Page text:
Melbourne-based architecture studio Clarke Hopkins Clarke Architects has joined a trickle of peers migrating north to Sydney, bringing along its campaign against car-dependant suburbia.
The team of 160 is based mostly in Melbourne’s inner city Collingwood, with the Sydney team taking up residence in inner city Surry Hills, near ARM, which opened an office last year. Melbourne based Fender Katsalidis has been in Sydney for longer.
The head of the new six-person team (retail and mixed use lead), Jordan Curran, has moved from Melbourne but originally hails from Sydney and, like most of the other young partners at the firm, grew up in the suburbs.
He told The Fifth Estate that the suburbs can be isolating places to grow up in, largely thanks to the focus on cars for transportation. This has inspired the studio to be “quite passionate about working against the traditional suburban model”. So passionate, in fact, they decided to write a book about it.
The research worked across the development industry to find common threads for creating a healthy and successful community within the constraints of today’s commercial environment.
Curran says that although the studio has always done business in Sydney the decision to move a team to the city was backed by the research and a sense it could make “positive change.”
The studio is in a unique position to influence outcomes with a track record in “developer-focused” work and an understanding of the need for projects to be financially successful.
The tide is definitely changing, Curran says. Developers are increasingly catching on to the benefits of both social and environmental sustainability.
“The good thing I’ve noticed over the last few years you don’t need to push a developer towards ESD.
“But the challenge is always housing.”
He says it’s almost a no-brainer now that the economic case for sustainability in buildings is improving. The firm has had some recent success with geothermal systems, for example, that have saved clients a lot of money on mechanical heating and cooling.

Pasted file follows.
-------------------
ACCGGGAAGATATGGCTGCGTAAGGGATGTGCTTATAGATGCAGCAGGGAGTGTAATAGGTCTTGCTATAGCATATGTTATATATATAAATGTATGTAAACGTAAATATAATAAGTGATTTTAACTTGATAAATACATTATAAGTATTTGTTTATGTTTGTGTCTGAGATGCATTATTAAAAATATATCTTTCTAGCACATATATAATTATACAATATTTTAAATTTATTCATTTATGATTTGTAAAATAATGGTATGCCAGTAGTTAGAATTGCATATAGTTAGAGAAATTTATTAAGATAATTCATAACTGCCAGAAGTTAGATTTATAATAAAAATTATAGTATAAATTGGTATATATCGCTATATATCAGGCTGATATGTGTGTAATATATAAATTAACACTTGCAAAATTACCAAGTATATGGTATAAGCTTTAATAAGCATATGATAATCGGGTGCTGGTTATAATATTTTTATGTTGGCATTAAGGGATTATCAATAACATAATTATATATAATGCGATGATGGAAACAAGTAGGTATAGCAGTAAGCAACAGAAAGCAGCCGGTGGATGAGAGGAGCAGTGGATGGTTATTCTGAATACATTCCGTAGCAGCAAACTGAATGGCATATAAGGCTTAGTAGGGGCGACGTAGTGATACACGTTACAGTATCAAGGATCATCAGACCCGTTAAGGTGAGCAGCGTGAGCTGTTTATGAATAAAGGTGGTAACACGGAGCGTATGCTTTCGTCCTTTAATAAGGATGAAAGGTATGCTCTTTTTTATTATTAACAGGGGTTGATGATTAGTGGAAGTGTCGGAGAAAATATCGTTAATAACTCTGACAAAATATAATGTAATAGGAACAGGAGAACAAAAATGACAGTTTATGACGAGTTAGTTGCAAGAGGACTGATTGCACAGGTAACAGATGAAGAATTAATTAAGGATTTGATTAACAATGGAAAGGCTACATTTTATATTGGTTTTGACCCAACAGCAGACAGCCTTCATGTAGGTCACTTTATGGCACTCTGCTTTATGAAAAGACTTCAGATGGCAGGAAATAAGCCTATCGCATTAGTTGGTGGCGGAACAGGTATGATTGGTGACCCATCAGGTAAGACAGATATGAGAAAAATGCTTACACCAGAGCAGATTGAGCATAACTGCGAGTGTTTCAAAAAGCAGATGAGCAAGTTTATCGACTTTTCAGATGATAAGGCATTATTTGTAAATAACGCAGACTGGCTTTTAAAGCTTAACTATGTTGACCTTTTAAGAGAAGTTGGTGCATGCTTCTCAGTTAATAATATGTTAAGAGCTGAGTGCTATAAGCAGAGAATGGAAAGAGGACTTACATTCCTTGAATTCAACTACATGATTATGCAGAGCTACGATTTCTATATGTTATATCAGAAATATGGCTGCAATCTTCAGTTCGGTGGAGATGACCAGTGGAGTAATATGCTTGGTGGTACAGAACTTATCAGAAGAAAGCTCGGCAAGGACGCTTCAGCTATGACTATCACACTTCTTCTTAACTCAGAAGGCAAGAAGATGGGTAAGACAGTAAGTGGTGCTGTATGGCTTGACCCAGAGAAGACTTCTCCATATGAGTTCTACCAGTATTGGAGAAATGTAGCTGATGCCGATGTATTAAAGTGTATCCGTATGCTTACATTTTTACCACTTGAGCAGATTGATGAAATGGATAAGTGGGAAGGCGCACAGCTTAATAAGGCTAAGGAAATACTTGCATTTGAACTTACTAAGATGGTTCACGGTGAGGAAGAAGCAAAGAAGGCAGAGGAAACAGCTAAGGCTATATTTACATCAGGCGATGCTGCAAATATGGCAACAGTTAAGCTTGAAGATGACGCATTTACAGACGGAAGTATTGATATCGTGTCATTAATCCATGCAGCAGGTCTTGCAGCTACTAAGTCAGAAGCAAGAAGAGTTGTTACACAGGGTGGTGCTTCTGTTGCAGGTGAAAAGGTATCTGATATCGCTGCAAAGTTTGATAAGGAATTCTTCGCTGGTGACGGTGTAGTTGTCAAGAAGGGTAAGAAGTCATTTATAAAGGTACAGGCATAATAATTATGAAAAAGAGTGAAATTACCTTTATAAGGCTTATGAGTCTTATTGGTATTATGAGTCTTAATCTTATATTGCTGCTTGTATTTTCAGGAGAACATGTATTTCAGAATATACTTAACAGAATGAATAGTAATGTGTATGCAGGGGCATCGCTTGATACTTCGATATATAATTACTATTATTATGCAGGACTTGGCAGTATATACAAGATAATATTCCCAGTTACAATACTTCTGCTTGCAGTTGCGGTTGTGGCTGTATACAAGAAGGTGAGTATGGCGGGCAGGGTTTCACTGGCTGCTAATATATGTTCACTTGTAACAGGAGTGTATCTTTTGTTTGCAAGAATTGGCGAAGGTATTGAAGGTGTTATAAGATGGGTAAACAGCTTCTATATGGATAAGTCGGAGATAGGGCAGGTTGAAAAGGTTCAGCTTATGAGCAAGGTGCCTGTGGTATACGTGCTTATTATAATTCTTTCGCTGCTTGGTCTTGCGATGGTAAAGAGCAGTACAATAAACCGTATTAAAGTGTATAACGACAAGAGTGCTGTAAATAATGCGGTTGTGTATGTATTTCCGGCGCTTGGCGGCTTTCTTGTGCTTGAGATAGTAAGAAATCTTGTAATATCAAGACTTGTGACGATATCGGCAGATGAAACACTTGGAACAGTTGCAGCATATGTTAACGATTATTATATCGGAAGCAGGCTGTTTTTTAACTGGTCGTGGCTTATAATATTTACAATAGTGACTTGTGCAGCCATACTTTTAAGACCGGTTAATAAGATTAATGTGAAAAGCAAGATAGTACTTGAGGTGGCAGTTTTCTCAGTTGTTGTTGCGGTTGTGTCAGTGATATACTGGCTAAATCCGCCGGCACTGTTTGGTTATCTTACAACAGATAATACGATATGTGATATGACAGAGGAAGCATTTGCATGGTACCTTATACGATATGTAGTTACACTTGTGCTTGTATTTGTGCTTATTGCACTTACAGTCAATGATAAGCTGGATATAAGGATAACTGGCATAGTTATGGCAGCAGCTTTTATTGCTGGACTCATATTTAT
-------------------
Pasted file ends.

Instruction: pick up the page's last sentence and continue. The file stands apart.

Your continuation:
The firm will pay homage to Sydney’s unique character
In moving a team into Sydney, Curran says the goal isn’t to “manufacture Melbourne” in a new city.
Sydney has its own culture and physical characteristics that influence design, he says.
“Melbourne doesn’t have that natural beauty that Sydney has, you can be a bit more creative there.
“Sydney has this amazing backdrop that you need to be neutral to… it’s more conservative in Sydney buts it’s starting to change in a positive way, with more restaurants at the ground floor, for example.
“There’s lots of excellent parts coming through.”
According to Curran the plan is to keep growing in Sydney. The business also has projects underway elsewhere in Australia and is working in China, Papua New Guinea and in a joint venture in the UK as well.
So how do you make a vibrant community?
The studio’s research indicates a few key ingredients that go into the creation of a dynamic, healthy community, with one being a diverse mix of people, Curran says.
“You want suburbs where you work and live and play and shop.”
He says a lot of people are focusing on mixed use precincts, but his studio advocates for more apartment living to encourage more intergenerational suburbs, where older couples who no longer want to live in big houses can stay near their children.
The research also supports flexibility and as much shared usage as possible. If carparks are necessary, for instance, they should be suitable to turn into a market on the weekend.
This avoids developments becoming overengineered and generic. The idea is to inspire authentic social interactions in public spaces rather being too prescriptive.
Developers would also be well advised to consider not putting retail in first in a new community but also include civic services such as libraries in the initial stages.
“You want to plant the seed of a community from day one.”
Urban designers should also seek to reference the heritage of a place.
“In Australia you need to tap into that unique sense of identity. If you just deliver a generic shopping centre, people don’t really buy into.”
The studio is currently doing a number of projects in Campbelltown, a suburb about 42 kilometres south-west of the Sydney CBD.
“It was once the food bowl and so we wanted to bring this back with things like productive gardens and smaller boutique grocers.”
Curran says tapping into the history of a place is particularly challenging in greenfield developments, but there’s always landscape features and native vegetation to draw inspiration from.
But growing communities still aren’t giving up their cars
Unfortunately, the reality is that many suburbs in high growth areas are still car-dependent, which means you “have to tick both boxes”.
He says the idea is to weave in bike paths to make it easy to get around using active transport, as well as accommodating for cars.
This sets up the community for the upcoming transition away from cars in the next 10 to 15 years where instead of driving into the urban village everything is “a bit closer together.”